Cancer is cruel. When it takes the people who are closest to us, it's hard to cope with. It'll stay with you for a long time, if not forever. Touché Amoré channeled all of Bolm's grief and confusion in Stage Four is a beautiful way. It's not perfect - the new sound is something they need to work on - but its emotional, and a strong release of emotion for Bolm, even a necessary one. Turning pain into art can become a beautifully tragic thing.
Favorite Tracks: Eight Seconds, Skyscraper, Displacement, Palm Dreams
Least Favorite Tracks: New Halloween, Benediction
Rating: 77 / 100
At the forefront of melodic hardcore is Touché Amoré, and their fourth record is just on the horizon. Stage Four is the follow up to 2013's Is Survived By, and it's bound to be something special - it's a very personal record for vocalist Jeremy Bolm, who lost his mother to cancer in 2014. This album will be full of those emotions he experienced.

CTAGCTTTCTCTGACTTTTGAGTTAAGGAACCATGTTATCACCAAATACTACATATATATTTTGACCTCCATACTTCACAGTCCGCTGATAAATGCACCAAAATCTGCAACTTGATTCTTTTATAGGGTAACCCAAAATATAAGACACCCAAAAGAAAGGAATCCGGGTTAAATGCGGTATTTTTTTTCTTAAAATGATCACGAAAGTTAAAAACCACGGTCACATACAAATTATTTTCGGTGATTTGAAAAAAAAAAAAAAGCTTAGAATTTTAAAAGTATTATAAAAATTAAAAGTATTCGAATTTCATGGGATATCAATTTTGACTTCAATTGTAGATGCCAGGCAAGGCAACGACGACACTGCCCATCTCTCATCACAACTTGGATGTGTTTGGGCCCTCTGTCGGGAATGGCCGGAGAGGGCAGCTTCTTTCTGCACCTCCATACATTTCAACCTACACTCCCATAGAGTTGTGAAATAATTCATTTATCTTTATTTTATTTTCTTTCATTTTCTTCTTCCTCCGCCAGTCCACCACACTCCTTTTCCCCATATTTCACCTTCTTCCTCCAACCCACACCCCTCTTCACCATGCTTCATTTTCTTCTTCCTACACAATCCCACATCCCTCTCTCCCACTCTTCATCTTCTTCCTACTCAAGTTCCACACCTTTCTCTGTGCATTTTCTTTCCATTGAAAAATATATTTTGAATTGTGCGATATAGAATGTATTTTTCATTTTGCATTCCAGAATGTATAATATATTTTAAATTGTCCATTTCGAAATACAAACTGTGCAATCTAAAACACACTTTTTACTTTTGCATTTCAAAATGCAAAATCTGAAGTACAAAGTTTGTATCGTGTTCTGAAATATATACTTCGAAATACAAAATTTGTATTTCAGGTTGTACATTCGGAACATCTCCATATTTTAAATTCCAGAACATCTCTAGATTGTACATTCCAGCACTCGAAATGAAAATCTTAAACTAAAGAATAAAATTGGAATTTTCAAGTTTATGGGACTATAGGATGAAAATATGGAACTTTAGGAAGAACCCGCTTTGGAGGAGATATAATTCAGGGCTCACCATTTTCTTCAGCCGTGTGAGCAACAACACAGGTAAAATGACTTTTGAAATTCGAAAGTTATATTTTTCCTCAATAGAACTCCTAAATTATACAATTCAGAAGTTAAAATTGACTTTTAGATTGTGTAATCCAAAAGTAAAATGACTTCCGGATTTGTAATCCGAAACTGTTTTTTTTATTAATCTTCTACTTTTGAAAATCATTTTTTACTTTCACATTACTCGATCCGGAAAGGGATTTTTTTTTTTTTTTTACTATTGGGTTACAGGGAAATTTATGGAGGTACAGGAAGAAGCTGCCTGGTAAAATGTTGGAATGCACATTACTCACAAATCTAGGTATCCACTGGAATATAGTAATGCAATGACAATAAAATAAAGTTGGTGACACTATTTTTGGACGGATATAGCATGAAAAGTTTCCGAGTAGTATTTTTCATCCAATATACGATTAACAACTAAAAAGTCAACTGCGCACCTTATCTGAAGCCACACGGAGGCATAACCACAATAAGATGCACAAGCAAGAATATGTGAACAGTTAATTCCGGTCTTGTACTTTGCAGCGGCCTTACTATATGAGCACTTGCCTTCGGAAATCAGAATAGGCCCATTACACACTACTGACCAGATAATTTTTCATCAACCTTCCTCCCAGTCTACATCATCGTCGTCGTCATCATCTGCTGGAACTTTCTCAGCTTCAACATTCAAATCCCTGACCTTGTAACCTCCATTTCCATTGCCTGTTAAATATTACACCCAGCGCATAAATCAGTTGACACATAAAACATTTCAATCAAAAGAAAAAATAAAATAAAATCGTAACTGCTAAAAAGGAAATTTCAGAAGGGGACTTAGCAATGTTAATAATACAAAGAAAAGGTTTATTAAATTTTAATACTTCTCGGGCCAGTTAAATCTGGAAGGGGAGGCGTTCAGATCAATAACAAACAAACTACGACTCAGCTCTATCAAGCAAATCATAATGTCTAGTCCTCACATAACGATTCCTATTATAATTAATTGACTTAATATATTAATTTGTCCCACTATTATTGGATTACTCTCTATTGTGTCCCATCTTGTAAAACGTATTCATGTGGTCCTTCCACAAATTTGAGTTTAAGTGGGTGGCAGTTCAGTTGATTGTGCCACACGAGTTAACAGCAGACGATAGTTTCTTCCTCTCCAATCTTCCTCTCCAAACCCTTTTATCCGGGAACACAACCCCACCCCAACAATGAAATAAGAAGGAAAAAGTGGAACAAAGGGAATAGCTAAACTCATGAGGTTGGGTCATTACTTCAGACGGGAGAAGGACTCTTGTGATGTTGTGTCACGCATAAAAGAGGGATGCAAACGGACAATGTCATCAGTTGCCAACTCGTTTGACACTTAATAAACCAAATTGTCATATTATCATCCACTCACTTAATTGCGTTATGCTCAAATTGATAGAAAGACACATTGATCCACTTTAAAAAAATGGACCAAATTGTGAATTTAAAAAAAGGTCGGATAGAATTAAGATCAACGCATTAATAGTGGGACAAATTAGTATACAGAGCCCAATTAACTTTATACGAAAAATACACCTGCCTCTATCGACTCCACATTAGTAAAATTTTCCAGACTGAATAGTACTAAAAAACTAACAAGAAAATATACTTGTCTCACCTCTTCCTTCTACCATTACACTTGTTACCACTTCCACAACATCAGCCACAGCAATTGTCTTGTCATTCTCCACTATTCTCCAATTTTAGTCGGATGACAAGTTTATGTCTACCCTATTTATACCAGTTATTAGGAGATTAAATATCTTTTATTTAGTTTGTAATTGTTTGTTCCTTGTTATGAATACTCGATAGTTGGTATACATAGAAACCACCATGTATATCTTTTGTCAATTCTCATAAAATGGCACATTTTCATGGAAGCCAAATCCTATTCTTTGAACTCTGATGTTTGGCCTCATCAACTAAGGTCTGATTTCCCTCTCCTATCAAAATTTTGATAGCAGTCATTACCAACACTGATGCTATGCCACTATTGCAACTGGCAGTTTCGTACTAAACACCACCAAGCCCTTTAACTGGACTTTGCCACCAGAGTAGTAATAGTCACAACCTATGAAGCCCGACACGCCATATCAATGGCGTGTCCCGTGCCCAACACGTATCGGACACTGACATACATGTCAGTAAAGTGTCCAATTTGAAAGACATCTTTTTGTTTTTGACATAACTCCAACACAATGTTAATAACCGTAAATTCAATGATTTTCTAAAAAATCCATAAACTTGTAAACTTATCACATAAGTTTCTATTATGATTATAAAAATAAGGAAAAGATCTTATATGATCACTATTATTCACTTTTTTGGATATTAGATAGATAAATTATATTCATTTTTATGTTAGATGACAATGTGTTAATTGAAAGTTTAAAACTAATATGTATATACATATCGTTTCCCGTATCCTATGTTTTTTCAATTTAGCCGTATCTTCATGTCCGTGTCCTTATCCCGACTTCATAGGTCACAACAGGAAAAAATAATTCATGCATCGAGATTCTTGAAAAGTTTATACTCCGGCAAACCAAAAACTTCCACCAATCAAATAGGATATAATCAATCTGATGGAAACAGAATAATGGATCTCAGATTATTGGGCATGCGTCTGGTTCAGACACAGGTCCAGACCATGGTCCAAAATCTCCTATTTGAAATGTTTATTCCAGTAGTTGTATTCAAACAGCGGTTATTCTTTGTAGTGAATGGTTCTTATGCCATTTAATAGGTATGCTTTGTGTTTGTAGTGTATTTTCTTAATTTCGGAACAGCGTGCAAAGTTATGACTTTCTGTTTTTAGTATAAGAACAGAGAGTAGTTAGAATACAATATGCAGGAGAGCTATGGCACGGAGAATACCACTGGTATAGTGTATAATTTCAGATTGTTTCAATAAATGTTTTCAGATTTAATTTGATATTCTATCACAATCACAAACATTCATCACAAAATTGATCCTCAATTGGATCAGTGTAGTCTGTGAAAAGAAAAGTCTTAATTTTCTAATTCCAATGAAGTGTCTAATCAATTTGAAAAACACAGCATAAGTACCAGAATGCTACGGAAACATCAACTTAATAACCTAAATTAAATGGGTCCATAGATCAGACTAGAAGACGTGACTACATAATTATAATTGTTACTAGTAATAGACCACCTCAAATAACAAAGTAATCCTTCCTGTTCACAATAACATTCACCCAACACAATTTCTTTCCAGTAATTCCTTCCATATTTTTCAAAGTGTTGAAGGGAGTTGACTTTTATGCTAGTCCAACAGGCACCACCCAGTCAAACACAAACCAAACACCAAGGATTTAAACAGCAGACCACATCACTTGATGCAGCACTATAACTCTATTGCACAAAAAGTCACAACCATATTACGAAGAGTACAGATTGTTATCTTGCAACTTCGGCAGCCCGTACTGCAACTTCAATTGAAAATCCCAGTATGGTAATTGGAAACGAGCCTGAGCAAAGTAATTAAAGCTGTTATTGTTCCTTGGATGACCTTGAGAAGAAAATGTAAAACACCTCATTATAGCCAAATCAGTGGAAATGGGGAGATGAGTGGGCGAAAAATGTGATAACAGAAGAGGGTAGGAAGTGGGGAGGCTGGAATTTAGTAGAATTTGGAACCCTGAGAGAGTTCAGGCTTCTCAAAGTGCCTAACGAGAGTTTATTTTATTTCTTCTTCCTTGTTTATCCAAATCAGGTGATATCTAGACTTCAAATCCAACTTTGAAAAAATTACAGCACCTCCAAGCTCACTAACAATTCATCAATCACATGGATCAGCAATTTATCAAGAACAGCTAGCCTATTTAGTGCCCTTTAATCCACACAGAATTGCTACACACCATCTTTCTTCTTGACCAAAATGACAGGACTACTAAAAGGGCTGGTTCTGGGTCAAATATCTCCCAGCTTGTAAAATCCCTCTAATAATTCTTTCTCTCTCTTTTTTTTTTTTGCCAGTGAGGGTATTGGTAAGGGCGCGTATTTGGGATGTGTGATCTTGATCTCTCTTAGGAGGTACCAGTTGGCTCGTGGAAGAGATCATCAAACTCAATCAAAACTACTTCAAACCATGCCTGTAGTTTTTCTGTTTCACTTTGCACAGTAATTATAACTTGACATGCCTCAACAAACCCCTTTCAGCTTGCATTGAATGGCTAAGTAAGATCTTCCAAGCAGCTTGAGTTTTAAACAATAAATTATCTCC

The band has shared the song 'Skyscrapers' from the record. The song is an ode to New York City, in all of the most heartbreaking of ways. It's not a very intense track as far as its sonic soundscape goes; it begins with rolling drums and reverberating clean guitars. Jeremy Bolm and guest vocalist Julien Baker sing somberly as moments of guitar punch through. Bolm is the real focus of the song, despite the female guest. While the harmony is interesting, it's more captivating to hear the longing in Bolm's voice as he signs "To live there, under the lights" is its own gift.
The song builds up to a big climax at the end, harmonies of vocals and screams ultimately taking it out with a bigger instrumental complete with crash cymbals and tremolo guitar sounding high in the background. Bolm's clean vocals make this track sound like a heavy Ariel Pink song. It's a bit odd, but it's not the vocals that make the track. The meaning sends it a lot further.